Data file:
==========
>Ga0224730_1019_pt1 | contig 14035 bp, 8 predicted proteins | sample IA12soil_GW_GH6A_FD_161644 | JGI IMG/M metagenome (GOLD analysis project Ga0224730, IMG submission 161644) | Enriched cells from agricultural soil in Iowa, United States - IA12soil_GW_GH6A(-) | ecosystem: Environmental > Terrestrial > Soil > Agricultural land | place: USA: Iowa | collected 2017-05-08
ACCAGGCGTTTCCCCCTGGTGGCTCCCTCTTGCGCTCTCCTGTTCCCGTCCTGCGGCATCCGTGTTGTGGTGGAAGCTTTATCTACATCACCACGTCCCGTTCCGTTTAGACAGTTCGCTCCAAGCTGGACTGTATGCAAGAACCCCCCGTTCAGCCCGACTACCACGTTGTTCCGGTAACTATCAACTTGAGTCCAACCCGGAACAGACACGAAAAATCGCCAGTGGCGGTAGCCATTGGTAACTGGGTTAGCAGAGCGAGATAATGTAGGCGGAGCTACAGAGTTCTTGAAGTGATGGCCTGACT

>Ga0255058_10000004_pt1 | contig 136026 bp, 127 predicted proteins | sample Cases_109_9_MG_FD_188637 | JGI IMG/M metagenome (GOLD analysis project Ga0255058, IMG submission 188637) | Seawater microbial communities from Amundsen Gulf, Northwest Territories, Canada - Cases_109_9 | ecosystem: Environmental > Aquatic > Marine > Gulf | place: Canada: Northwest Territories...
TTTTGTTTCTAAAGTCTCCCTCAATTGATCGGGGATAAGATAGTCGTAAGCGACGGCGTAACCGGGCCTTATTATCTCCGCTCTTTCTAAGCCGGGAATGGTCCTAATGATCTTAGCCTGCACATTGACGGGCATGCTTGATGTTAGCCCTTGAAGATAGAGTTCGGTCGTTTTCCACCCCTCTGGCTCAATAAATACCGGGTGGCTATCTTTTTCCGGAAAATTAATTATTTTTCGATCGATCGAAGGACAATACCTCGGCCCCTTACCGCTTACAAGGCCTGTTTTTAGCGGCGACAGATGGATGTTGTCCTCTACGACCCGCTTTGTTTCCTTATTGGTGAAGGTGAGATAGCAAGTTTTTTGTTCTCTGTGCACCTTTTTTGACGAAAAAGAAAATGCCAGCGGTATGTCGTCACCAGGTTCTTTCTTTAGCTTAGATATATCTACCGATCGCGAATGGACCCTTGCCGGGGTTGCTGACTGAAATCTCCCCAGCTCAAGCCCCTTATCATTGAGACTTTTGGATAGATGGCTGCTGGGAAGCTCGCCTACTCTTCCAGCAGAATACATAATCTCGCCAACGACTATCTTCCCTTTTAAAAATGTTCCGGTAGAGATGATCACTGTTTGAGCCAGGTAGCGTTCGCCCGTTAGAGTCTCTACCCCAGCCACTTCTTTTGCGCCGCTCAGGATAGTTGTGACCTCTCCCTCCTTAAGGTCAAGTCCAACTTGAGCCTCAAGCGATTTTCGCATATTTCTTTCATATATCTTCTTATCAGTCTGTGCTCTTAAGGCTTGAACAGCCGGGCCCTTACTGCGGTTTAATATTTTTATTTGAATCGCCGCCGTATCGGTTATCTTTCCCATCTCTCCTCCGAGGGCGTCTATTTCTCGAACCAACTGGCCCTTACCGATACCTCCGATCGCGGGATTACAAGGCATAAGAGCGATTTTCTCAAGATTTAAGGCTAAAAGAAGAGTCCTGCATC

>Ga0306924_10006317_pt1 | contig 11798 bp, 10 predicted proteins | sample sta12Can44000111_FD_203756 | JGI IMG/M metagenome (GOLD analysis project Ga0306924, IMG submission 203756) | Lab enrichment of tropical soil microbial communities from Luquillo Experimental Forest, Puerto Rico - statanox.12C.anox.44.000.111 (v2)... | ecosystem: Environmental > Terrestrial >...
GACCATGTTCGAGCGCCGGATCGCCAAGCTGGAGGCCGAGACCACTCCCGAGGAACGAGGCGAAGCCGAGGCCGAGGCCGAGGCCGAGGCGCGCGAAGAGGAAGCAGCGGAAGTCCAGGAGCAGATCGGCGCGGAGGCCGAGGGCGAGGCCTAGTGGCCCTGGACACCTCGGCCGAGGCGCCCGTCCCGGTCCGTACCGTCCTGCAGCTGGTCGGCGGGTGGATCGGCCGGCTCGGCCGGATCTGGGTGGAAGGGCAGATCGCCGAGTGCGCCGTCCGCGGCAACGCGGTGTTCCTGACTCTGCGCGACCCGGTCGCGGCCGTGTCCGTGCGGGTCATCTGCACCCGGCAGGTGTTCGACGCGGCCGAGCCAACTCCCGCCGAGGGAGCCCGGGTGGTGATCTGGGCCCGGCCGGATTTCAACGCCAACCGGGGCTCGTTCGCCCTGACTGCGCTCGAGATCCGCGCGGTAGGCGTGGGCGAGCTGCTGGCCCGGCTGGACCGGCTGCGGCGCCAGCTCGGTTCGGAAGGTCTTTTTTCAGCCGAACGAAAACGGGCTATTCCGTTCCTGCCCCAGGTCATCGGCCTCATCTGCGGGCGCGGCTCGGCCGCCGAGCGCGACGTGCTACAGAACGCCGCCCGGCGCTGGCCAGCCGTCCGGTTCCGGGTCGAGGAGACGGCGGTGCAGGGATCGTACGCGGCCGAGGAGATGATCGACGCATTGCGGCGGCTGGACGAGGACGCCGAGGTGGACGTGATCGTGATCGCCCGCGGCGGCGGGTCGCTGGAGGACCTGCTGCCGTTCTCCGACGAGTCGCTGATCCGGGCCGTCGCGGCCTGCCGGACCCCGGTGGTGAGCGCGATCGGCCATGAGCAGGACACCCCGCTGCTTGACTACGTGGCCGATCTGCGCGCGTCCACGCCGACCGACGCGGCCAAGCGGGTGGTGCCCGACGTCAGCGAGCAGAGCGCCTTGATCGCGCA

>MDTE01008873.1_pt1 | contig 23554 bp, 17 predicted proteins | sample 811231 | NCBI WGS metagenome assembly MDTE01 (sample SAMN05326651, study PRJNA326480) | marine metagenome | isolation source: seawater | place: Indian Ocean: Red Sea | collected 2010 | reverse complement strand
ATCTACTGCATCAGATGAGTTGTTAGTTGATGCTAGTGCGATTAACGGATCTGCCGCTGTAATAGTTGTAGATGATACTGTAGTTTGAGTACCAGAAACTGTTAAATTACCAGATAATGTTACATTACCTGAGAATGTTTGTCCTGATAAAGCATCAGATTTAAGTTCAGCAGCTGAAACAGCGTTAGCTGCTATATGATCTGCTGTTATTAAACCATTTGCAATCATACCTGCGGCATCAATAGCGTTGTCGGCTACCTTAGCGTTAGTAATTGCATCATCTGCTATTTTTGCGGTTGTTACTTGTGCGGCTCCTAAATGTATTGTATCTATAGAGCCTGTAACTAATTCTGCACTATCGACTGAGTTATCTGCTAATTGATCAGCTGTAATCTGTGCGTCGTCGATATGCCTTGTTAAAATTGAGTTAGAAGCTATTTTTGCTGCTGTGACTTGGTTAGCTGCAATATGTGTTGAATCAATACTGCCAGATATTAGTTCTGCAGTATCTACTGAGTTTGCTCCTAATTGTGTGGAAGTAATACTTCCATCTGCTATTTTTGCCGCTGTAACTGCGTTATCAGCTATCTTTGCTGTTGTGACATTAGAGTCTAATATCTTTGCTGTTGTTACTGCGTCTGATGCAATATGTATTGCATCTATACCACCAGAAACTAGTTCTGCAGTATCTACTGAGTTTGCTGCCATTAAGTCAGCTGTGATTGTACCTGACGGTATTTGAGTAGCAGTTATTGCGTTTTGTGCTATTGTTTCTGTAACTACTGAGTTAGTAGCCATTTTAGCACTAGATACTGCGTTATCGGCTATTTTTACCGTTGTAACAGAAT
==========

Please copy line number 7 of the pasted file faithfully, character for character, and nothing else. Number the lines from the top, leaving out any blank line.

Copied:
>MDTE01008873.1_pt1 | contig 23554 bp, 17 predicted proteins | sample 811231 | NCBI WGS metagenome assembly MDTE01 (sample SAMN05326651, study PRJNA326480) | marine metagenome | isolation source: seawater | place: Indian Ocean: Red Sea | collected 2010 | reverse complement strand